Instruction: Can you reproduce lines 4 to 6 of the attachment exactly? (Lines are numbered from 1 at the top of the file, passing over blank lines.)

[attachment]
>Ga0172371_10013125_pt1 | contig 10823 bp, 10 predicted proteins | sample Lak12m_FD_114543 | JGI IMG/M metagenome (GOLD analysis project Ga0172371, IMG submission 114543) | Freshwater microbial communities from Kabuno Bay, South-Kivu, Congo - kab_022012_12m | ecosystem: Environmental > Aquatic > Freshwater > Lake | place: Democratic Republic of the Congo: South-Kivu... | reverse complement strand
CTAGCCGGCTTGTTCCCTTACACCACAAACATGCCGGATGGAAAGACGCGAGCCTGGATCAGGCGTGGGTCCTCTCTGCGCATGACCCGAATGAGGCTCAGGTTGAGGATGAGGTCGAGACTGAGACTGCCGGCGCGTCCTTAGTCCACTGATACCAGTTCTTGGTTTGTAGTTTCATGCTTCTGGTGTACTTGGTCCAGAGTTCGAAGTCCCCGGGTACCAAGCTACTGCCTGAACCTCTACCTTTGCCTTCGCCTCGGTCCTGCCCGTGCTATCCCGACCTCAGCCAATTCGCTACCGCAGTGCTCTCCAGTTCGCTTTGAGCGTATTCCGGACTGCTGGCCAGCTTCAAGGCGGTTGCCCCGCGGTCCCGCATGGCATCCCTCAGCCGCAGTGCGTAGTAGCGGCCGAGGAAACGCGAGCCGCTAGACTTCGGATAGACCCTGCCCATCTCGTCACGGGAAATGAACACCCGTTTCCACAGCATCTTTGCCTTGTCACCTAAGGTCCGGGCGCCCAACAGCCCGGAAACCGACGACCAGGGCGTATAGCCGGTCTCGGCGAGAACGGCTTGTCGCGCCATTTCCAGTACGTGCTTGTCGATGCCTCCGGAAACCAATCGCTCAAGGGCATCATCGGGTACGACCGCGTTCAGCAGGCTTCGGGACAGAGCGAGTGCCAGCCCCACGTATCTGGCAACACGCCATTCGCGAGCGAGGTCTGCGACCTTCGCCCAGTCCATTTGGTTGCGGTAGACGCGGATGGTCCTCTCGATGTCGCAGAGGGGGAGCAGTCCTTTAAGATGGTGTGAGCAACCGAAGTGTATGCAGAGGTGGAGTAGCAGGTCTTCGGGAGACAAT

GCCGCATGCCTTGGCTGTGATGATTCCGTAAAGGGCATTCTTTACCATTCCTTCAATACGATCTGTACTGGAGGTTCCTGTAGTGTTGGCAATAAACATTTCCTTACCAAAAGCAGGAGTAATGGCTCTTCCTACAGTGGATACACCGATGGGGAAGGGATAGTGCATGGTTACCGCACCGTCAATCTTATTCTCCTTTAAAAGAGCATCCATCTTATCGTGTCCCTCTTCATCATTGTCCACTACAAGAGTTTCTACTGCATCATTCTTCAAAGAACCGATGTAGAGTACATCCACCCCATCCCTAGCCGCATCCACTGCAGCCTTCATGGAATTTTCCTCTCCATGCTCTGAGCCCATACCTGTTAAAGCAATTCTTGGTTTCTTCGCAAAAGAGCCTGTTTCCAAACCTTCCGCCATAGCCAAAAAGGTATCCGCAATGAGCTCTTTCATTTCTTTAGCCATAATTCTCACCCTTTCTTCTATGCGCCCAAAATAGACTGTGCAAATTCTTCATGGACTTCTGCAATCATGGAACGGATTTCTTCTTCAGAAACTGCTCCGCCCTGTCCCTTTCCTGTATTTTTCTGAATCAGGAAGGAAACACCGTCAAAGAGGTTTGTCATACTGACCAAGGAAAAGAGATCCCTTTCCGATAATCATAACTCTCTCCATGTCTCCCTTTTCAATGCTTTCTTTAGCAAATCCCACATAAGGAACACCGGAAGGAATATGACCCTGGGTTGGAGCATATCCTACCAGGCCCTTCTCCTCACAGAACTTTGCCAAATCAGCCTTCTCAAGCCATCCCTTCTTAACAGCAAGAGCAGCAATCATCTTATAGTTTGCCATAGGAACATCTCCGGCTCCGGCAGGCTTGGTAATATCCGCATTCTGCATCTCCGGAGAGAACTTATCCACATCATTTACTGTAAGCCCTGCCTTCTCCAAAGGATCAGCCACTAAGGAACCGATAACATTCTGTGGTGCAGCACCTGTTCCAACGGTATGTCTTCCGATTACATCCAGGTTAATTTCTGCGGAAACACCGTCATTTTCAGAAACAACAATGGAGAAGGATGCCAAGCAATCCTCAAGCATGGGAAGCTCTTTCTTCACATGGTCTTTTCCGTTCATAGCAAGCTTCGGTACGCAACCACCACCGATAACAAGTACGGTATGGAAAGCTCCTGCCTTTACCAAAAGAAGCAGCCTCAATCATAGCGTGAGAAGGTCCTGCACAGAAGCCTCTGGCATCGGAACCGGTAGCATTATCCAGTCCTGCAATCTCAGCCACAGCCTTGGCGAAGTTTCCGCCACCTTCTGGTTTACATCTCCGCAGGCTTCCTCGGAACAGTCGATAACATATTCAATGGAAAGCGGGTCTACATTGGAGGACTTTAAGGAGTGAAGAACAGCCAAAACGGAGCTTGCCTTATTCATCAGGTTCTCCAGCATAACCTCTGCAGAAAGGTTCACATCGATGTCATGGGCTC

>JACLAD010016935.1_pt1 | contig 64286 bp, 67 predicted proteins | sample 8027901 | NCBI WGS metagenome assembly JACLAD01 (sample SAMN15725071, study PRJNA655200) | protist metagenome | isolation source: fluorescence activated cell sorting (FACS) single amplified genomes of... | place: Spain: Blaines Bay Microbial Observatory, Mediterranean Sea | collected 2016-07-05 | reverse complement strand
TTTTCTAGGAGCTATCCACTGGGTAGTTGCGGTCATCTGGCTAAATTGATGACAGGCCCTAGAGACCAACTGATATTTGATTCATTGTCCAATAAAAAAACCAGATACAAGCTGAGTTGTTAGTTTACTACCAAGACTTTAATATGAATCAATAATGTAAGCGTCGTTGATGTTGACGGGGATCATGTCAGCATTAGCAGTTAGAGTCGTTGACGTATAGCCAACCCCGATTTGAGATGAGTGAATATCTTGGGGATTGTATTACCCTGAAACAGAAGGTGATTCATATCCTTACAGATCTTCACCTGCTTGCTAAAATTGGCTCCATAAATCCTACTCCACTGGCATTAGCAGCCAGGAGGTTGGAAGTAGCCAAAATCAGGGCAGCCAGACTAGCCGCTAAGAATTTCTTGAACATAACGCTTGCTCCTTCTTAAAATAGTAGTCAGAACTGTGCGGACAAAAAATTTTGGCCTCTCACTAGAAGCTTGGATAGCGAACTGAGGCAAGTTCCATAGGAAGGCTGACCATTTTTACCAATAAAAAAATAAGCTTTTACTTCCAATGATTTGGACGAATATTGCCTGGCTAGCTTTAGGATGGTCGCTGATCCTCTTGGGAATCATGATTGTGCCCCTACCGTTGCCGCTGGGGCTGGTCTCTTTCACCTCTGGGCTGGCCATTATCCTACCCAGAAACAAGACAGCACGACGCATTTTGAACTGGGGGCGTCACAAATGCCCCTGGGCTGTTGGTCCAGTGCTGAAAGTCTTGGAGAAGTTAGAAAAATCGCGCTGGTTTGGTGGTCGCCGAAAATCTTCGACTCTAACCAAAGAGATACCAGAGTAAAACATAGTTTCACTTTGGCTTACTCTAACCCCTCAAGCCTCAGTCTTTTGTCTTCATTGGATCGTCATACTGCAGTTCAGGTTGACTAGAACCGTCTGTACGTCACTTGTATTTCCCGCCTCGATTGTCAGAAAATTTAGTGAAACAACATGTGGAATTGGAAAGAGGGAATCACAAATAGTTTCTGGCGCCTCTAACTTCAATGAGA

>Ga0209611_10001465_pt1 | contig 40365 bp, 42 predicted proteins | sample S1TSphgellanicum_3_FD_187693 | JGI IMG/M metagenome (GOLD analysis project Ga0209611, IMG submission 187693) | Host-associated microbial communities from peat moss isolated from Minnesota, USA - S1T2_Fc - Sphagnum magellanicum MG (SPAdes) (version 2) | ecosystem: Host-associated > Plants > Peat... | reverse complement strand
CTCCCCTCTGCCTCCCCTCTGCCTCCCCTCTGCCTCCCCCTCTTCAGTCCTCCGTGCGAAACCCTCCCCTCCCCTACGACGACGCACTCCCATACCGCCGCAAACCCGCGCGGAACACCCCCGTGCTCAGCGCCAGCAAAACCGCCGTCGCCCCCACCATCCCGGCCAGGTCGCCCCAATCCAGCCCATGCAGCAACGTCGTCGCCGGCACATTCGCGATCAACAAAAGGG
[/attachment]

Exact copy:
>JACLAD010016935.1_pt1 | contig 64286 bp, 67 predicted proteins | sample 8027901 | NCBI WGS metagenome assembly JACLAD01 (sample SAMN15725071, study PRJNA655200) | protist metagenome | isolation source: fluorescence activated cell sorting (FACS) single amplified genomes of... | place: Spain: Blaines Bay Microbial Observatory, Mediterranean Sea | collected 2016-07-05 | reverse complement strand
TTTTCTAGGAGCTATCCACTGGGTAGTTGCGGTCATCTGGCTAAATTGATGACAGGCCCTAGAGACCAACTGATATTTGATTCATTGTCCAATAAAAAAACCAGATACAAGCTGAGTTGTTAGTTTACTACCAAGACTTTAATATGAATCAATAATGTAAGCGTCGTTGATGTTGACGGGGATCATGTCAGCATTAGCAGTTAGAGTCGTTGACGTATAGCCAACCCCGATTTGAGATGAGTGAATATCTTGGGGATTGTATTACCCTGAAACAGAAGGTGATTCATATCCTTACAGATCTTCACCTGCTTGCTAAAATTGGCTCCATAAATCCTACTCCACTGGCATTAGCAGCCAGGAGGTTGGAAGTAGCCAAAATCAGGGCAGCCAGACTAGCCGCTAAGAATTTCTTGAACATAACGCTTGCTCCTTCTTAAAATAGTAGTCAGAACTGTGCGGACAAAAAATTTTGGCCTCTCACTAGAAGCTTGGATAGCGAACTGAGGCAAGTTCCATAGGAAGGCTGACCATTTTTACCAATAAAAAAATAAGCTTTTACTTCCAATGATTTGGACGAATATTGCCTGGCTAGCTTTAGGATGGTCGCTGATCCTCTTGGGAATCATGATTGTGCCCCTACCGTTGCCGCTGGGGCTGGTCTCTTTCACCTCTGGGCTGGCCATTATCCTACCCAGAAACAAGACAGCACGACGCATTTTGAACTGGGGGCGTCACAAATGCCCCTGGGCTGTTGGTCCAGTGCTGAAAGTCTTGGAGAAGTTAGAAAAATCGCGCTGGTTTGGTGGTCGCCGAAAATCTTCGACTCTAACCAAAGAGATACCAGAGTAAAACATAGTTTCACTTTGGCTTACTCTAACCCCTCAAGCCTCAGTCTTTTGTCTTCATTGGATCGTCATACTGCAGTTCAGGTTGACTAGAACCGTCTGTACGTCACTTGTATTTCCCGCCTCGATTGTCAGAAAATTTAGTGAAACAACATGTGGAATTGGAAAGAGGGAATCACAAATAGTTTCTGGCGCCTCTAACTTCAATGAGA

>Ga0209611_10001465_pt1 | contig 40365 bp, 42 predicted proteins | sample S1TSphgellanicum_3_FD_187693 | JGI IMG/M metagenome (GOLD analysis project Ga0209611, IMG submission 187693) | Host-associated microbial communities from peat moss isolated from Minnesota, USA - S1T2_Fc - Sphagnum magellanicum MG (SPAdes) (version 2) | ecosystem: Host-associated > Plants > Peat... | reverse complement strand